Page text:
Every day, there are new leadership books released on the market. No matter how good new books are, sometimes it is best to supplement that knowledge with a broader understanding of leadership advice. For that, it’s good to turn to the classics. Released in 1998, Michael Useem’s The Leadership Moment: Nine Stories of Triumph and Disaster and Their Lessons for Us All quickly became one of those classics. The Leadership Moment details the moving and extraordinary stories of nine great leaders.
In the first chapter, Useem details the story of Roy Vagelos, a senior executive at Merck. Vagelos decided to develop a drug for river blindness, a fatal disease that affects 20 million people worldwide. The disease is spread by flies that live in fast-moving rivers, hence the name. Vagelos spent millions of dollars to successfully develop a drug – Mectizan – to help cure and prevent river blindness. He did that despite the knowledge that most of the people who need the drug lived in the world’s poorest places and wouldn’t be able to afford. He decided that he wanted Merck to be a company that put health before profits.
The second chapter details a story of leadership failure, when one of the commanding fire fighters with the Forest Service failed to tell the members of his team about his plans before having them all parachute into a massive blaze. As a result, 13 people of his 15-person team died.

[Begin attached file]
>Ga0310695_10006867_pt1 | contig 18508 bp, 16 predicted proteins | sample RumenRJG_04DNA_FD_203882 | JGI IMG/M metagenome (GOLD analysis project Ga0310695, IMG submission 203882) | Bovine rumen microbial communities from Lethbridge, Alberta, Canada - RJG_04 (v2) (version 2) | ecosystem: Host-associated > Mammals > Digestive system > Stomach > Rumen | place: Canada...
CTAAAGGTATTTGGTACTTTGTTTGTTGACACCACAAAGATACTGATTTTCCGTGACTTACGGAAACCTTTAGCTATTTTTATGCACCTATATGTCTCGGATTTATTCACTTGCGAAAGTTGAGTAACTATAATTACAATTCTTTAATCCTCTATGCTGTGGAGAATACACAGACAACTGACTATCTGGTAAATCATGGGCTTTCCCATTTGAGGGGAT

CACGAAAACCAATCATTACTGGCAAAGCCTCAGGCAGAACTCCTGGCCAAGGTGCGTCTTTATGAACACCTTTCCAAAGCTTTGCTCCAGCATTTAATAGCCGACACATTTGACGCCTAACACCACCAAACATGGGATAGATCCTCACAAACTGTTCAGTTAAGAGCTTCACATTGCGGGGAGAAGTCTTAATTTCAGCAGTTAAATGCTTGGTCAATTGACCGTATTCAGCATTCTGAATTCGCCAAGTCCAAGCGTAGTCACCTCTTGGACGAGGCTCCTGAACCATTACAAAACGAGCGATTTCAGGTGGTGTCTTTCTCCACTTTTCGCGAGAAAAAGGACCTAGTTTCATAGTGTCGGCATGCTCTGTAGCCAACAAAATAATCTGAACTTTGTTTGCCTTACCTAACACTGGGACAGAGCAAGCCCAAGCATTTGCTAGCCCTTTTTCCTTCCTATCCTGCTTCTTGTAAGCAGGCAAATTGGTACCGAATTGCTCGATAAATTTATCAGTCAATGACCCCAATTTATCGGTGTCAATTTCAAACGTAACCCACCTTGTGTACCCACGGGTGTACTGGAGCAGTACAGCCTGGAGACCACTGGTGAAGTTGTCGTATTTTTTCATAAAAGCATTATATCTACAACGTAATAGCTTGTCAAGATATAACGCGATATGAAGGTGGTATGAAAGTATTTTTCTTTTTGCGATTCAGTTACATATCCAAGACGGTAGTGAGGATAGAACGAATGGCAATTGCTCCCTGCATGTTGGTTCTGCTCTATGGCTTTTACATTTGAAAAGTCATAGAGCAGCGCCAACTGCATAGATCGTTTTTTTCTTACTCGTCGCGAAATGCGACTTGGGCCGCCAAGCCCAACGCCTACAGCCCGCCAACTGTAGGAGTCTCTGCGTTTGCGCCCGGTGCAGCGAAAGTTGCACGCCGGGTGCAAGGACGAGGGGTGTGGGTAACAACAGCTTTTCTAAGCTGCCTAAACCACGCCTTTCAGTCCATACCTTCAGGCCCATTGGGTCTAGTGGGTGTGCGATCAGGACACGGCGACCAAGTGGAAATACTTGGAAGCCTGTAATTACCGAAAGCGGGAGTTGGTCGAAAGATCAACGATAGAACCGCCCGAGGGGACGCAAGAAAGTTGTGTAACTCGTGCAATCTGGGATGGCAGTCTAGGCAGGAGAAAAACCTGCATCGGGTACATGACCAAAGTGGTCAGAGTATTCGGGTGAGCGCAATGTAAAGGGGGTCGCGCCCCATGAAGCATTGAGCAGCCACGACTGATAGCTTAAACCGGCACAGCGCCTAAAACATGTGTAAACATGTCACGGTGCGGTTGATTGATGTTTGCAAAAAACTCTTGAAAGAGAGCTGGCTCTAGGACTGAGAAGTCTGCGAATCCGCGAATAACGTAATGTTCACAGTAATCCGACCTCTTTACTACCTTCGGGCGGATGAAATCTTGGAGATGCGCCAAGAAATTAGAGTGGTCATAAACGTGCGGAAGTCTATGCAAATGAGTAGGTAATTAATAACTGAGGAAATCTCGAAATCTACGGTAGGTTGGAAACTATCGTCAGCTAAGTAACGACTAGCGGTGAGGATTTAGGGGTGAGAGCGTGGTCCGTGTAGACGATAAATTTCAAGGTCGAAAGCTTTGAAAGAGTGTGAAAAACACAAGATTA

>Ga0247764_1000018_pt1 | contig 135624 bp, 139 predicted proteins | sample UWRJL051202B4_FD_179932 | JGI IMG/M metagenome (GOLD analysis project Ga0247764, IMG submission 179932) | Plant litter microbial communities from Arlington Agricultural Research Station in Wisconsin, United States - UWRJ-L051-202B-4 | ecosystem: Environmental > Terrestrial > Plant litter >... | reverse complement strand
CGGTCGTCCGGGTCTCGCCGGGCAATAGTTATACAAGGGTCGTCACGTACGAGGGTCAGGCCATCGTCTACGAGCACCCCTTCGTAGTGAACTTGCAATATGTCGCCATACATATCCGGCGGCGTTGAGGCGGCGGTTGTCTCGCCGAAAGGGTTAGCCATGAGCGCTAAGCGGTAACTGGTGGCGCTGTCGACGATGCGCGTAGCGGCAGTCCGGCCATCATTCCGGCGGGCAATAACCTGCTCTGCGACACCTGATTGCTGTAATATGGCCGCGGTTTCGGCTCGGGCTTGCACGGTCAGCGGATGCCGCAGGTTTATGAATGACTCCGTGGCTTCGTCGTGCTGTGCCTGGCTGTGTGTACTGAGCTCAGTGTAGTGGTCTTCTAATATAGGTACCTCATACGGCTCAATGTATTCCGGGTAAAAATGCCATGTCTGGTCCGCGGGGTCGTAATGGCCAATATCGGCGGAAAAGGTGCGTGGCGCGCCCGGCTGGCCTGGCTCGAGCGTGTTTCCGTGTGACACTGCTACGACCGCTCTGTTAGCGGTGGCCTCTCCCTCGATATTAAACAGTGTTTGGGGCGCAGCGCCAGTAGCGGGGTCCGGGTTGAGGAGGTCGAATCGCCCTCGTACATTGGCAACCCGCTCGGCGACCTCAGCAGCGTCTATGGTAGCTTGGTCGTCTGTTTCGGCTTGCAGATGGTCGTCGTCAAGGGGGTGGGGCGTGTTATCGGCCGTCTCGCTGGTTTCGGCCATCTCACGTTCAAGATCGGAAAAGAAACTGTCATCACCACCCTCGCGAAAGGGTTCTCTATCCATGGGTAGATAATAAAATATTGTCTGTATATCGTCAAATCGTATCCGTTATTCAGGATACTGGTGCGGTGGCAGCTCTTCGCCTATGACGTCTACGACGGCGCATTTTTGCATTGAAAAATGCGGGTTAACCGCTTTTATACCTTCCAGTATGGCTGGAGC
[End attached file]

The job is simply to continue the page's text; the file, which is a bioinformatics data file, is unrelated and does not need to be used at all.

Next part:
The next story is a little more commonly known – the story of Apollo 13. Useem details the leadership successes that allowed flight director Eugene Kranz to guide the ship back to safety even after problems arose.
Useem also tells about the first all-female team’s ascent of Annapurna, Joshua Chamberlain’s defense of Little Round Top at the Battle of Gettysburg, Clifton Wharton’s restructuring of the retirement system for college professors, John Gutfreund’s loss of the Wall Street company Salomon Inc., Nancy Barry’s leadership contributions to Women’s World Banking, and Alfredo Christiani’s ending of years of civil war in El Salvador.
Some of the major takeaway messages from the nine stories Useem tells are:
Inaction can be just as bad as the wrong action.
Good leaders know how to listen.
You should always have a clear image of where your company needs to go in order to achieve success.
Don’t be overconfident – even when the end goal seems simple.
Managers need to provide employees with the tools to implement their own decisions.
Creating bonds and building a strong culture is always of value.
Expect the highest level of performance from your team.